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Irina Slav

Irina Slav

Irina is a writer for the U.S.-based Divergente LLC consulting firm with over a decade of experience writing on the oil and gas industry.

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Kazakhstan Rejects Report About Further Oil Output Cut

Oil

Kazakhstan has no plans to cut its crude oil production further, rejecting a report from Russia’s TASS agency that the Central Asian country was ready to cut deeper to offset an increase in the output from its huge offshore field, Kashagan, in the Caspian Sea.

The TASS report quoted Saudi Oil Minister Khalid al-Falih as saying that Astana had promised to do “everything possible” to compensate for the output increase at the Kashagan field to keep its end of the bargain with OPEC. The agency also quoted the Kazakh Energy Minister as saying that the government will discuss its quota following said output increase.

Now, a spokesperson for the North Caspian Operating Company—the consortium in charge of developing Kashagan—told UPI that the company has so far not had reason to reconsider its production plans for the rest of the year. “At this time we have not been officially informed of any basis for modifying production plans for 2017,” the spokesperson said.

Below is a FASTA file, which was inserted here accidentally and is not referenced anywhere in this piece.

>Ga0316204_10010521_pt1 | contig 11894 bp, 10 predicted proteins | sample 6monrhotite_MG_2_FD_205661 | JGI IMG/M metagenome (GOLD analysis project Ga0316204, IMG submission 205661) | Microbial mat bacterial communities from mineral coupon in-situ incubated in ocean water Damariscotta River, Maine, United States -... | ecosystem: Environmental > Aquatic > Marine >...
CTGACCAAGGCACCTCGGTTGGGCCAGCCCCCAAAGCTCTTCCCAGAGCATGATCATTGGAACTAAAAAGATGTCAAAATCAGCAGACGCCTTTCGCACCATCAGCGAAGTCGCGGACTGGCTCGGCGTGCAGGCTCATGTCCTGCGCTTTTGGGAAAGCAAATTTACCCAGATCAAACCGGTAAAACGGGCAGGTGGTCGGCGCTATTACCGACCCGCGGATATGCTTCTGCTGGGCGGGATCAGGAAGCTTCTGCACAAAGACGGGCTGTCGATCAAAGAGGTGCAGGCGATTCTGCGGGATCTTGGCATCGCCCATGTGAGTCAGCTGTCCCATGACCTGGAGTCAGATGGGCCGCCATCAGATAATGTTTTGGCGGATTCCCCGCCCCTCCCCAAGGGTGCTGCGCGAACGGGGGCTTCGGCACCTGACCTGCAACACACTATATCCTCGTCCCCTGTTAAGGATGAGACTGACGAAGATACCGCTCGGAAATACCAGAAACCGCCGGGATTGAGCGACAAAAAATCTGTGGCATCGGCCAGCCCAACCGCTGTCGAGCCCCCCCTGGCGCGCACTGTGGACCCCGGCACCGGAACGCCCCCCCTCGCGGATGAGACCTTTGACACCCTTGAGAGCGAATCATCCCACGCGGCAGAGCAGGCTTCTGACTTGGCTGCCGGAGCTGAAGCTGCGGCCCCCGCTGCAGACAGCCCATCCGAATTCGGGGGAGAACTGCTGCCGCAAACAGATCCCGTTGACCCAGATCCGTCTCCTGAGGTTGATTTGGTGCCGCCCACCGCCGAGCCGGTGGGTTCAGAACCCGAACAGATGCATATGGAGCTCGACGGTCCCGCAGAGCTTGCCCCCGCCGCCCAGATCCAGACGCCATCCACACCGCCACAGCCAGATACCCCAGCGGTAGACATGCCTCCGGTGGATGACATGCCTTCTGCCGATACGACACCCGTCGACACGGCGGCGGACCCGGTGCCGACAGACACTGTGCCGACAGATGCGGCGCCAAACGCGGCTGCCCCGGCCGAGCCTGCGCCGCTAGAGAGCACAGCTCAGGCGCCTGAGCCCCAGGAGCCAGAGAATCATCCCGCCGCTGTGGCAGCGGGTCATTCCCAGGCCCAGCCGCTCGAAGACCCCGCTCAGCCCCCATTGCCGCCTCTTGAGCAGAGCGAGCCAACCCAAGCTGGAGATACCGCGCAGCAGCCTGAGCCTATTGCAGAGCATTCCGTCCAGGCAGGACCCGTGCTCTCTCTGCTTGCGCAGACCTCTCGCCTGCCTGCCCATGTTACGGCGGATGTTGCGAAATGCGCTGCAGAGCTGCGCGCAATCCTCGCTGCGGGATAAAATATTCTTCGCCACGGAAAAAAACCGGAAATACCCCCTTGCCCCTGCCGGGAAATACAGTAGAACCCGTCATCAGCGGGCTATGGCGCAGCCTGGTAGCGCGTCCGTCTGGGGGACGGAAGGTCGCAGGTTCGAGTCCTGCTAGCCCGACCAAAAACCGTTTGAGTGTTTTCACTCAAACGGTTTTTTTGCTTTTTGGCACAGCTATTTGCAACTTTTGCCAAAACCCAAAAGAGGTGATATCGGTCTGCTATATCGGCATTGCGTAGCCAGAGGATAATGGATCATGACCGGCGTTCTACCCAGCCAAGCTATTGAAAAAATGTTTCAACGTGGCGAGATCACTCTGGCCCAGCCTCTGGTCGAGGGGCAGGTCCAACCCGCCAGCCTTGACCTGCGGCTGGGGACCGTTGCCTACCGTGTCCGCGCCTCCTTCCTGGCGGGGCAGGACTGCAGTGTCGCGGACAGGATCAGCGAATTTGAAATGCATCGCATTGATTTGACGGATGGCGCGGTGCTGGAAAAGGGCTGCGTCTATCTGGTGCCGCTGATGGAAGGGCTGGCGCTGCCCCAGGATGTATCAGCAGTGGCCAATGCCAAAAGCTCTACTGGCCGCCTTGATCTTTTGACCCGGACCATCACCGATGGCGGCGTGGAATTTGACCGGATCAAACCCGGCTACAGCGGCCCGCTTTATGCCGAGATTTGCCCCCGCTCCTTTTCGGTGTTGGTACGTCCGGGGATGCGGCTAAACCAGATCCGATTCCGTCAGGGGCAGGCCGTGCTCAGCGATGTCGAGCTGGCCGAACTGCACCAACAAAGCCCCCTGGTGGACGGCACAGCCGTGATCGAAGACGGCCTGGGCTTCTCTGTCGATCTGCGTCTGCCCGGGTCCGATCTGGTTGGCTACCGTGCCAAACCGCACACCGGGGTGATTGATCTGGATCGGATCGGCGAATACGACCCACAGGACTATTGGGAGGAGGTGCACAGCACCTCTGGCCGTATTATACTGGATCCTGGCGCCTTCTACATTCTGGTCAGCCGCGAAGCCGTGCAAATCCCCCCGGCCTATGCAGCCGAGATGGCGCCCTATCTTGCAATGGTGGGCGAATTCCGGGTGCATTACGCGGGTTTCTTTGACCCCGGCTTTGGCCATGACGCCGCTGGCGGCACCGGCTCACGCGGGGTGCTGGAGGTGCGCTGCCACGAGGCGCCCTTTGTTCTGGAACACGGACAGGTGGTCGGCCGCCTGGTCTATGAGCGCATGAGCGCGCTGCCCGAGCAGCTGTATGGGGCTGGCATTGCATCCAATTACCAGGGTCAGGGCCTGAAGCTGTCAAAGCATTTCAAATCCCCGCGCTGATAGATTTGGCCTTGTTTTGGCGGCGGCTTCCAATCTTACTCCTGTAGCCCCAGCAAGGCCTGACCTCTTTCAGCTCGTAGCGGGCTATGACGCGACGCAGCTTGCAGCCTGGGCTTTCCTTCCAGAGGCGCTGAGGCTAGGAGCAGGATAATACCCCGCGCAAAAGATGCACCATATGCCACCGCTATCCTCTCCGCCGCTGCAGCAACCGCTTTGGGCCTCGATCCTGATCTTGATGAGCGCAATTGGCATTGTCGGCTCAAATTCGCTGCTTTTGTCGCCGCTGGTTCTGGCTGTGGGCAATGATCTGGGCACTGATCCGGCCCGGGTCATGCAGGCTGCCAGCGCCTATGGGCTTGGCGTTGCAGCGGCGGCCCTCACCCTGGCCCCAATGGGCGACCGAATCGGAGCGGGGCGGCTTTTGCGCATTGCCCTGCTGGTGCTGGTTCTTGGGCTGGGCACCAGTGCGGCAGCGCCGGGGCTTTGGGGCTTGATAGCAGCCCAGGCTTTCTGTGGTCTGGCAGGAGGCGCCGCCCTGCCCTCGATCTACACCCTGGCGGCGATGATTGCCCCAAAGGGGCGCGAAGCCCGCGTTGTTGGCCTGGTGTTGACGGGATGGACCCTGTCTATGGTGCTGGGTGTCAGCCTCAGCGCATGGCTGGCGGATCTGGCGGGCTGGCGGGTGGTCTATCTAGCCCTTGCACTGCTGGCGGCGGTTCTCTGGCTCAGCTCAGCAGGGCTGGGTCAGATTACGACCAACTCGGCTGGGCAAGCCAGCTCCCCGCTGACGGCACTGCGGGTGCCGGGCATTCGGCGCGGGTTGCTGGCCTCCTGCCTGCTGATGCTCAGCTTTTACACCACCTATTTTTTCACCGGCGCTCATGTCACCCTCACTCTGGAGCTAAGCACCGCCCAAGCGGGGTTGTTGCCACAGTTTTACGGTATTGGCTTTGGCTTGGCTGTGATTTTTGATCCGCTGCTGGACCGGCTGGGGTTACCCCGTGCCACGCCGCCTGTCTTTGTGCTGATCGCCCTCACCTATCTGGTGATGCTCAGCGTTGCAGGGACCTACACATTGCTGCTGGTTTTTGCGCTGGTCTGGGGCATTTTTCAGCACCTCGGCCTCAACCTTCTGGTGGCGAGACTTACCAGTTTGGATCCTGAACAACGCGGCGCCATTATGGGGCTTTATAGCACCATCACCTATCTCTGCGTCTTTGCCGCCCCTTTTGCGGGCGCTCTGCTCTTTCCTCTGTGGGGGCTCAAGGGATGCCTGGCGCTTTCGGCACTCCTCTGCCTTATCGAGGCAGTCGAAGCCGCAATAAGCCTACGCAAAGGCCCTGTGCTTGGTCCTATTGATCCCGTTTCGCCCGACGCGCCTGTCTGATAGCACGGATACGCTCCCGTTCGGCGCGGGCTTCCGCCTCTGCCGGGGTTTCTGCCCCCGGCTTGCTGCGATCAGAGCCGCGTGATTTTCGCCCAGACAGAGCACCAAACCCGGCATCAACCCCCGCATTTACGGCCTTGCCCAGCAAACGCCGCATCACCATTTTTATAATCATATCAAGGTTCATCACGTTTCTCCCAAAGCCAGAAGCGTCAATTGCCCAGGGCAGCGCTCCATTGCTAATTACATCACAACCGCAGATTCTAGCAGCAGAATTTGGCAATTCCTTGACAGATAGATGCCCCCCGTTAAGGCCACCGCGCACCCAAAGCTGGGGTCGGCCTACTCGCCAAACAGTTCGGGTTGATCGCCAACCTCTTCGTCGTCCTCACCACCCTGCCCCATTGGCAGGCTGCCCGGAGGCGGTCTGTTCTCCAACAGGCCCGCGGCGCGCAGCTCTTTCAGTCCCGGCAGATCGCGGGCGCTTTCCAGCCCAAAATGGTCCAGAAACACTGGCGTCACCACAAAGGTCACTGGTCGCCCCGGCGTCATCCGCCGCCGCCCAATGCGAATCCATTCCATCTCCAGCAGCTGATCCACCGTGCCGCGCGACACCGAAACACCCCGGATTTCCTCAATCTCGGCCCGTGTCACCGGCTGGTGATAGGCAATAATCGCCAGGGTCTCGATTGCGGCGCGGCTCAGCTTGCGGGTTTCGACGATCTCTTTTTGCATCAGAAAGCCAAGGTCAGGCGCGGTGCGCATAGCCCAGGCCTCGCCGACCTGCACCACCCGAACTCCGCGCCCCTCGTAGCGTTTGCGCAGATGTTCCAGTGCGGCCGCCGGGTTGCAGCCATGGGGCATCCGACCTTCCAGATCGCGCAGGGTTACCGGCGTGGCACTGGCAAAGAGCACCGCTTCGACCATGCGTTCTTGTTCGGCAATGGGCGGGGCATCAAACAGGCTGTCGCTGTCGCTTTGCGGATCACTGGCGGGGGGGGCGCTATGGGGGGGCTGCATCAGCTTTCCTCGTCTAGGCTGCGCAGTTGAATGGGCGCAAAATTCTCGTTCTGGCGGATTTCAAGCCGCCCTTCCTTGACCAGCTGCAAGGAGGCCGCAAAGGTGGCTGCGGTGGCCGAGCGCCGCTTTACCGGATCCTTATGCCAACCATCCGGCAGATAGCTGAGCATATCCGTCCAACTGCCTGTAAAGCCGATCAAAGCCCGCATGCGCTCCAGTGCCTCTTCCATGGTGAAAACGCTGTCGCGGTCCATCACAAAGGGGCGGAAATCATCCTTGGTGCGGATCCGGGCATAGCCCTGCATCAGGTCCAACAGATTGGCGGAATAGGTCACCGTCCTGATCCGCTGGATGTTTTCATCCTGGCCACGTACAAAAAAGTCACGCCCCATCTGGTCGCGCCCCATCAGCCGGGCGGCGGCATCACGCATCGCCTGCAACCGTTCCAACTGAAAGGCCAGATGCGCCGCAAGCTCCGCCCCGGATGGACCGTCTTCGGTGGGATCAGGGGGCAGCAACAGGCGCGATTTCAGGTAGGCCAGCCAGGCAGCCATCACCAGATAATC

Kazakhstan is a party to the original production agreement struck by OPEC and 11 non-OPEC producers last year, committing to shave off 20,000 bpd from its total daily production. Kashagan, however, which started commercial production last September, pumped some 180,000 bpd as of May with plans to raise this to 370,000 bpd by the end of the current year. The field is estimated to hold between 9 and 13 billion barrels of recoverable crude oil.

UPI cited information from OPEC that reveals average crude oil production in Kazakhstan stood at 1.72 million barrels daily over the first quarter of the year, up by some 40,000 bpd from a year earlier but, the cartel said, Astana had undertaken to reduce production at other fields to offset the rising output at Kashagan.

The consortium operating Kashagan involves Exxon, Eni’s subsidiary Agip, CNPC, Japan’s Inpex, Shell, Total, and Kazakhstan’s state-owned major Kazmunaygaz.

By Irina Slav for Oilprice.com

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